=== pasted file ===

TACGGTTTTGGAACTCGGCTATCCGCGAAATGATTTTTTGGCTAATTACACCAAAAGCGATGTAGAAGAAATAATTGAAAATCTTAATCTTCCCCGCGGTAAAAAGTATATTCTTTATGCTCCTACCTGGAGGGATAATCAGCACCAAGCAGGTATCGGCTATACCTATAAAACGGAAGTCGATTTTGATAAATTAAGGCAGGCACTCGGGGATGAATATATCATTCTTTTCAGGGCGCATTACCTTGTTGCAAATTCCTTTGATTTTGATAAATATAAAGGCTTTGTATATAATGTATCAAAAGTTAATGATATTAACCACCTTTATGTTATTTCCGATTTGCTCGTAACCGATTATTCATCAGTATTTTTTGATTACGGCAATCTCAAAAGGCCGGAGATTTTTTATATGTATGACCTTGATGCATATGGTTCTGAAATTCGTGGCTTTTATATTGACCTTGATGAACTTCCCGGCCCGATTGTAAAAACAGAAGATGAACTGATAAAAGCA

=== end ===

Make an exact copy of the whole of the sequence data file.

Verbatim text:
TACGGTTTTGGAACTCGGCTATCCGCGAAATGATTTTTTGGCTAATTACACCAAAAGCGATGTAGAAGAAATAATTGAAAATCTTAATCTTCCCCGCGGTAAAAAGTATATTCTTTATGCTCCTACCTGGAGGGATAATCAGCACCAAGCAGGTATCGGCTATACCTATAAAACGGAAGTCGATTTTGATAAATTAAGGCAGGCACTCGGGGATGAATATATCATTCTTTTCAGGGCGCATTACCTTGTTGCAAATTCCTTTGATTTTGATAAATATAAAGGCTTTGTATATAATGTATCAAAAGTTAATGATATTAACCACCTTTATGTTATTTCCGATTTGCTCGTAACCGATTATTCATCAGTATTTTTTGATTACGGCAATCTCAAAAGGCCGGAGATTTTTTATATGTATGACCTTGATGCATATGGTTCTGAAATTCGTGGCTTTTATATTGACCTTGATGAACTTCCCGGCCCGATTGTAAAAACAGAAGATGAACTGATAAAAGCA